A Democratic Republic of Congo (DRC) colonel has been found guilty of murder and other crimes related to the August killing of 56 people during an army crackdown on anti-UN demonstrations in the eastern part of the country, a local court said on Monday.
Col Mike Mikombe, who was head of the Republican Guard unit in the city of Goma, where the incident took place, was one of six soldiers on trial. He was sentenced to death, but the death penalty is no longer applied in Congo and is generally commuted to life imprisonment.
BBC reports that his lawyer, Serge Lukanga, said he would appeal against the military court’s ruling.
Three other soldiers were sentenced to 10 years of servitude. Mikombe’s deputy and another soldier were acquitted.
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The UN peacekeeping mission in Eastern Congo, known as Monusco, has faced protests since last year, spurred partly by complaints that it has failed to protect civilians against decades of militia violence.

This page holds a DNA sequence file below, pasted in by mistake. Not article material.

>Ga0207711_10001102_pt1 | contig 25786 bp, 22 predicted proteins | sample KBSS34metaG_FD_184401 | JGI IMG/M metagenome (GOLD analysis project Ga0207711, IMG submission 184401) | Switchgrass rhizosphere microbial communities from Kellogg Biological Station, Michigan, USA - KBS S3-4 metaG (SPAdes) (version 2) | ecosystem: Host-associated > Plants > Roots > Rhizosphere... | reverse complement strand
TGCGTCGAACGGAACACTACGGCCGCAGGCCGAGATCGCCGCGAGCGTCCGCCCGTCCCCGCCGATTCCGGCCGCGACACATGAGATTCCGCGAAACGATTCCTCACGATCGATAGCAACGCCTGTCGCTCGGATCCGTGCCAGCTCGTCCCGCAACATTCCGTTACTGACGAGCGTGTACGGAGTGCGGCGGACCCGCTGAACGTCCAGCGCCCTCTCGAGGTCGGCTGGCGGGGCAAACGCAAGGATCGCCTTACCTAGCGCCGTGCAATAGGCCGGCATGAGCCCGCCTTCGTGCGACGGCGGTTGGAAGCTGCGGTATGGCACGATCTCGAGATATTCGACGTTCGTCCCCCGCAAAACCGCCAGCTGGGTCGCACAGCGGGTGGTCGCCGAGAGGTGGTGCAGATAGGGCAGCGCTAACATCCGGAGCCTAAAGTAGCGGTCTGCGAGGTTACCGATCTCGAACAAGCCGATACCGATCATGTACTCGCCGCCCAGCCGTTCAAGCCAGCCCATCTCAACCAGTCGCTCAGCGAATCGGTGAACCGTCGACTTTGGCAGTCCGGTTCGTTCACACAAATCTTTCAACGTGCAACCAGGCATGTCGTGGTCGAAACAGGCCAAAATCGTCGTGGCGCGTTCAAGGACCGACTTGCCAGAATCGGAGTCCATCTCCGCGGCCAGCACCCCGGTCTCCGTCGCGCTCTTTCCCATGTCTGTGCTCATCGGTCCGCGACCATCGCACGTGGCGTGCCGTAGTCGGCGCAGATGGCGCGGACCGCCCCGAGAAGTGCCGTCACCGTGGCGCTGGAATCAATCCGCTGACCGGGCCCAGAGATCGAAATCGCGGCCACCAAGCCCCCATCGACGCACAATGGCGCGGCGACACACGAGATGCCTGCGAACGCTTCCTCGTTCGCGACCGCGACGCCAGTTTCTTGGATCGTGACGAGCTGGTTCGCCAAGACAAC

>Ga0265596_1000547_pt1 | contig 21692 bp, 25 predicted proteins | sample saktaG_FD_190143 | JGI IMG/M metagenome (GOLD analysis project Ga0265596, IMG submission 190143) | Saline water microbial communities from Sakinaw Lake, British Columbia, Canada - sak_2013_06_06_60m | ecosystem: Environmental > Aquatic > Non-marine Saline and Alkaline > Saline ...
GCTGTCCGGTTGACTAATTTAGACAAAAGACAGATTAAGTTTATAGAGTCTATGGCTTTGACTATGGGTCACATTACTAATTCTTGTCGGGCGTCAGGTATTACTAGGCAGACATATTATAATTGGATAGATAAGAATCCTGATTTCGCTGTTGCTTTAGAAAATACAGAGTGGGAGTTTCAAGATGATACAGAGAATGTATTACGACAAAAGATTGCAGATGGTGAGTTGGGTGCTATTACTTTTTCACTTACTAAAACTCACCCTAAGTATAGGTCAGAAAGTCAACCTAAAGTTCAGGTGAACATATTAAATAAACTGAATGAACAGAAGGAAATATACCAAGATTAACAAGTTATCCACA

This was the highest number of deaths in a crackdown on protests against UN peacekeepers in eastern DR Congo.
The protesters were demanding the withdrawal of UN troops, accusing them of failing to protect civilians who have been under decades-long attacks by rebel groups in the region.
The UN has almost 18,000 personnel in the country, including more than 12,000 soldiers, making it the second-largest UN mission globally.
The August protests were organised by a Christian sect known as Wazalendo (Patriots), to demand the departure of UN troops from the region.
An anti-Monusco protest in July 2022 resulted in more than 15 deaths, including three peacekeepers in Goma and the city of Butembo.